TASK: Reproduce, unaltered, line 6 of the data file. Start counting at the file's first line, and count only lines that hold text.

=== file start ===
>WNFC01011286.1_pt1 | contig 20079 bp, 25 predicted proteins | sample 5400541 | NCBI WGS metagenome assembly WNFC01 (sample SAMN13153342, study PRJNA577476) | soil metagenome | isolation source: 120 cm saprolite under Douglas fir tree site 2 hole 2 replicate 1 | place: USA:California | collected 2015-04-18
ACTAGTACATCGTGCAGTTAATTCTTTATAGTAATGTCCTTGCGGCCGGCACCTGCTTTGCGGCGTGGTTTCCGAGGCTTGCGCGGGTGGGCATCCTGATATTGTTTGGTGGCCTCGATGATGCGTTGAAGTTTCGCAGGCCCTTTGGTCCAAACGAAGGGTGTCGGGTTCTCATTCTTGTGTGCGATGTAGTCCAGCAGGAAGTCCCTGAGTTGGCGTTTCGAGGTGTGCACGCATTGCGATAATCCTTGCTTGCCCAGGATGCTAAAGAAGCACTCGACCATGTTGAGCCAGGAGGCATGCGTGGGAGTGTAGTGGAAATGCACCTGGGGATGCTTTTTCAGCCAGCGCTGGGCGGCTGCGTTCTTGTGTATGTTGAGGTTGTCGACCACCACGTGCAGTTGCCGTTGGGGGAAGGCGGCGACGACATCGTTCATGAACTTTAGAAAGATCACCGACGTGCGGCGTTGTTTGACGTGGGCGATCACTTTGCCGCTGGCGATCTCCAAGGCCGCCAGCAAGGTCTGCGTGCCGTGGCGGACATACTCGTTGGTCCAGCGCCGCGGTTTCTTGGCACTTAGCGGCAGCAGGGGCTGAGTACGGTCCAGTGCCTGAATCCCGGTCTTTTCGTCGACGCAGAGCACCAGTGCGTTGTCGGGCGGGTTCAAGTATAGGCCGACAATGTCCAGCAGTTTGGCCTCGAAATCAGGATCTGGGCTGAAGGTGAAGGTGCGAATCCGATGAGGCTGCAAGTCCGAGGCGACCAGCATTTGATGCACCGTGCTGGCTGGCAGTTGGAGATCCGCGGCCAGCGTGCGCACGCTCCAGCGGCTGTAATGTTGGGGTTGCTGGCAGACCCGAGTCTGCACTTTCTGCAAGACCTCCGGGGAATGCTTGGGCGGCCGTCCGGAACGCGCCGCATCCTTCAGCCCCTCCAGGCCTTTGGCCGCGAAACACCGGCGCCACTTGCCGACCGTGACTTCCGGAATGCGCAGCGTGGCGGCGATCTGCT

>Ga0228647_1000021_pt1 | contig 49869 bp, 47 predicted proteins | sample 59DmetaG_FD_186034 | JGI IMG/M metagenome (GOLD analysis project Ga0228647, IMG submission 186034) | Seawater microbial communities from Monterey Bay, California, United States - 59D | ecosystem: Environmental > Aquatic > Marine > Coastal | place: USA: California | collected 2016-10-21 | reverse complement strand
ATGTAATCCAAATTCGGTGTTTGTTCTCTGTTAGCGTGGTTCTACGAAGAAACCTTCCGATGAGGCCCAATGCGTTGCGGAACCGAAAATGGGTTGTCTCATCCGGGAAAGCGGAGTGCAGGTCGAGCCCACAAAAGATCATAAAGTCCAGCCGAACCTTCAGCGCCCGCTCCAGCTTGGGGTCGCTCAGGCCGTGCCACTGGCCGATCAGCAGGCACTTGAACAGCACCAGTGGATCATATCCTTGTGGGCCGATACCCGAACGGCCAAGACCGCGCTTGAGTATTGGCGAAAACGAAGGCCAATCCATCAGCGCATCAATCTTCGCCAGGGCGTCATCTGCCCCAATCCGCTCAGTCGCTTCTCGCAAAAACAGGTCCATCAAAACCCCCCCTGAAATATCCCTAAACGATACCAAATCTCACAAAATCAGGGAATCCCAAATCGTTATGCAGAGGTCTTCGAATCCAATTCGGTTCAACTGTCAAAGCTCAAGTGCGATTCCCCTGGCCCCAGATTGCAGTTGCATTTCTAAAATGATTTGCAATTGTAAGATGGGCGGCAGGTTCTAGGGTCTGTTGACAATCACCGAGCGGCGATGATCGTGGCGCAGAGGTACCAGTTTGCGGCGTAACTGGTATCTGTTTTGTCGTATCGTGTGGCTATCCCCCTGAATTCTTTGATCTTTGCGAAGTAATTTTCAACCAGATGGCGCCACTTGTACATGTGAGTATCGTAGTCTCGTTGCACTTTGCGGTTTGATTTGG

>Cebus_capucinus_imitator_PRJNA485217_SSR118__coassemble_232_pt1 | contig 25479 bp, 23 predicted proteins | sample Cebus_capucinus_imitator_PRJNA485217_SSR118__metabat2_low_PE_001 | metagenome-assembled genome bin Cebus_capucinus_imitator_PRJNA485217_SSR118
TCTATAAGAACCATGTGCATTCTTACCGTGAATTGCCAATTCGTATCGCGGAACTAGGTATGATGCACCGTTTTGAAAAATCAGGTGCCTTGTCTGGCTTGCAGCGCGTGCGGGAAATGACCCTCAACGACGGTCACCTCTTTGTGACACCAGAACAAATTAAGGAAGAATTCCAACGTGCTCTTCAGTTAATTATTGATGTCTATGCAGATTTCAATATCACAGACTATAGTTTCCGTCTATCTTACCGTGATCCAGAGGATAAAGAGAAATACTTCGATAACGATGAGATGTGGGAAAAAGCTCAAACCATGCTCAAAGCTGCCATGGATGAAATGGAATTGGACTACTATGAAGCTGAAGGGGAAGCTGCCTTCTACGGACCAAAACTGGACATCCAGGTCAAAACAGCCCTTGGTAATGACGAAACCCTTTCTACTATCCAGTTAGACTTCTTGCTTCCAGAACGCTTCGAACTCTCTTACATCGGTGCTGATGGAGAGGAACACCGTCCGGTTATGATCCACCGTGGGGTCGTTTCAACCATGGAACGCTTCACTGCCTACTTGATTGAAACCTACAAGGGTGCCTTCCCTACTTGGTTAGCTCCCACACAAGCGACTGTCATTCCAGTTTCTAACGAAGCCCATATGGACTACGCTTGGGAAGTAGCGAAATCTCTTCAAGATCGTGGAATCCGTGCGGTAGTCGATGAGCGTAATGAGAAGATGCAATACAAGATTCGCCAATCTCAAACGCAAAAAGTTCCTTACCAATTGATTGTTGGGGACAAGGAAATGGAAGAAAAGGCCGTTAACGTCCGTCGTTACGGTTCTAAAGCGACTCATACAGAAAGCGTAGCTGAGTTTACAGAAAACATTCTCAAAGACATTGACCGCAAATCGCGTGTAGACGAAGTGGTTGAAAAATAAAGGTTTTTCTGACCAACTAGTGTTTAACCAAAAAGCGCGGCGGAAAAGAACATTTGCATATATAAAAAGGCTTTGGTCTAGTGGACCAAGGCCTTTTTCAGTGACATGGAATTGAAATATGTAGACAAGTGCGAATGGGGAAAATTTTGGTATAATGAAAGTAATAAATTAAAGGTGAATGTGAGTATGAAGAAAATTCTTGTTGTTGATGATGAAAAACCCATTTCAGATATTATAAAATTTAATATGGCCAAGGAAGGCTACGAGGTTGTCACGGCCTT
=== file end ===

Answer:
TCTATAAGAACCATGTGCATTCTTACCGTGAATTGCCAATTCGTATCGCGGAACTAGGTATGATGCACCGTTTTGAAAAATCAGGTGCCTTGTCTGGCTTGCAGCGCGTGCGGGAAATGACCCTCAACGACGGTCACCTCTTTGTGACACCAGAACAAATTAAGGAAGAATTCCAACGTGCTCTTCAGTTAATTATTGATGTCTATGCAGATTTCAATATCACAGACTATAGTTTCCGTCTATCTTACCGTGATCCAGAGGATAAAGAGAAATACTTCGATAACGATGAGATGTGGGAAAAAGCTCAAACCATGCTCAAAGCTGCCATGGATGAAATGGAATTGGACTACTATGAAGCTGAAGGGGAAGCTGCCTTCTACGGACCAAAACTGGACATCCAGGTCAAAACAGCCCTTGGTAATGACGAAACCCTTTCTACTATCCAGTTAGACTTCTTGCTTCCAGAACGCTTCGAACTCTCTTACATCGGTGCTGATGGAGAGGAACACCGTCCGGTTATGATCCACCGTGGGGTCGTTTCAACCATGGAACGCTTCACTGCCTACTTGATTGAAACCTACAAGGGTGCCTTCCCTACTTGGTTAGCTCCCACACAAGCGACTGTCATTCCAGTTTCTAACGAAGCCCATATGGACTACGCTTGGGAAGTAGCGAAATCTCTTCAAGATCGTGGAATCCGTGCGGTAGTCGATGAGCGTAATGAGAAGATGCAATACAAGATTCGCCAATCTCAAACGCAAAAAGTTCCTTACCAATTGATTGTTGGGGACAAGGAAATGGAAGAAAAGGCCGTTAACGTCCGTCGTTACGGTTCTAAAGCGACTCATACAGAAAGCGTAGCTGAGTTTACAGAAAACATTCTCAAAGACATTGACCGCAAATCGCGTGTAGACGAAGTGGTTGAAAAATAAAGGTTTTTCTGACCAACTAGTGTTTAACCAAAAAGCGCGGCGGAAAAGAACATTTGCATATATAAAAAGGCTTTGGTCTAGTGGACCAAGGCCTTTTTCAGTGACATGGAATTGAAATATGTAGACAAGTGCGAATGGGGAAAATTTTGGTATAATGAAAGTAATAAATTAAAGGTGAATGTGAGTATGAAGAAAATTCTTGTTGTTGATGATGAAAAACCCATTTCAGATATTATAAAATTTAATATGGCCAAGGAAGGCTACGAGGTTGTCACGGCCTT